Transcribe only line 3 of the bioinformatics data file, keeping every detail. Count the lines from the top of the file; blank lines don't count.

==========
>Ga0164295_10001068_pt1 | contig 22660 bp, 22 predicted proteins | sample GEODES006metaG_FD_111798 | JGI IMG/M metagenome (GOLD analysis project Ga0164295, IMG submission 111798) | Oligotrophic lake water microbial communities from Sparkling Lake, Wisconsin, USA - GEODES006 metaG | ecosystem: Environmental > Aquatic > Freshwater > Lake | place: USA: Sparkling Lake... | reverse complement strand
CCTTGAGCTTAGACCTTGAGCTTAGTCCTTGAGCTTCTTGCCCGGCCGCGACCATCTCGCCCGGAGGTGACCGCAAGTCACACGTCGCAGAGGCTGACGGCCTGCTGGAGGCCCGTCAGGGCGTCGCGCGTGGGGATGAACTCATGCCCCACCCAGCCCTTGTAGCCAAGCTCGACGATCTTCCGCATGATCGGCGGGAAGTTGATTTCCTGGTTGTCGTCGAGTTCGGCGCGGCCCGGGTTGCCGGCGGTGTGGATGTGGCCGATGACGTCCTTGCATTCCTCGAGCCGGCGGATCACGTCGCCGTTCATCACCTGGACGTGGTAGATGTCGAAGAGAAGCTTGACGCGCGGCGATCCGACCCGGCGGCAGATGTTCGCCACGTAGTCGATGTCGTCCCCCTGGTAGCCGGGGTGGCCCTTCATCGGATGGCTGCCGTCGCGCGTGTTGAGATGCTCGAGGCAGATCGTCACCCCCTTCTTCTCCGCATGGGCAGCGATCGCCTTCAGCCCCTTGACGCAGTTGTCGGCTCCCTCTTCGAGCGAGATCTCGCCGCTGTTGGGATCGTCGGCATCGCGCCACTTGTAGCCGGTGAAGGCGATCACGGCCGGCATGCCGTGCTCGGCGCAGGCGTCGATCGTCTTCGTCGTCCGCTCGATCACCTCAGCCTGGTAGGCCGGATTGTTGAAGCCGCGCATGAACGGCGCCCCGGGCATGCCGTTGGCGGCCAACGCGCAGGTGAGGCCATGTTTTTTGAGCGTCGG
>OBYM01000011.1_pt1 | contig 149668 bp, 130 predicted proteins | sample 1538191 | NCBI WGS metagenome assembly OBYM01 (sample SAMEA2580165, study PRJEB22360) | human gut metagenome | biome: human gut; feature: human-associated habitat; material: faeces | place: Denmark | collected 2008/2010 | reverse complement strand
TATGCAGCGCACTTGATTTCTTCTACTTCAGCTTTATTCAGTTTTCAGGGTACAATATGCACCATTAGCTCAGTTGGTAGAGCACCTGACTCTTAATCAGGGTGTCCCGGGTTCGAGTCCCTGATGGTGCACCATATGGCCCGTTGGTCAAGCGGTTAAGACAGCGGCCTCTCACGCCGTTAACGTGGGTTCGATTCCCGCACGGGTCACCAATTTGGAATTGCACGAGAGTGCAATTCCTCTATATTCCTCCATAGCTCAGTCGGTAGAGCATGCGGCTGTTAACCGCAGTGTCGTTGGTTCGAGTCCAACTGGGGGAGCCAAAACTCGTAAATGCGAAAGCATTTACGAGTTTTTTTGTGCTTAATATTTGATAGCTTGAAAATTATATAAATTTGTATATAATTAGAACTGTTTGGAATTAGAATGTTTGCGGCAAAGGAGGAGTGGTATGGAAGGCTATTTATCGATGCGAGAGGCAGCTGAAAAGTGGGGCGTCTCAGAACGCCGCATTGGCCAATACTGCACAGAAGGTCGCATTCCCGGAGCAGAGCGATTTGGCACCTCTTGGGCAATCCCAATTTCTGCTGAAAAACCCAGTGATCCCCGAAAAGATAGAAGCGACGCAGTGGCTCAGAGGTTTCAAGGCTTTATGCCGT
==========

>OBYM01000011.1_pt1 | contig 149668 bp, 130 predicted proteins | sample 1538191 | NCBI WGS metagenome assembly OBYM01 (sample SAMEA2580165, study PRJEB22360) | human gut metagenome | biome: human gut; feature: human-associated habitat; material: faeces | place: Denmark | collected 2008/2010 | reverse complement strand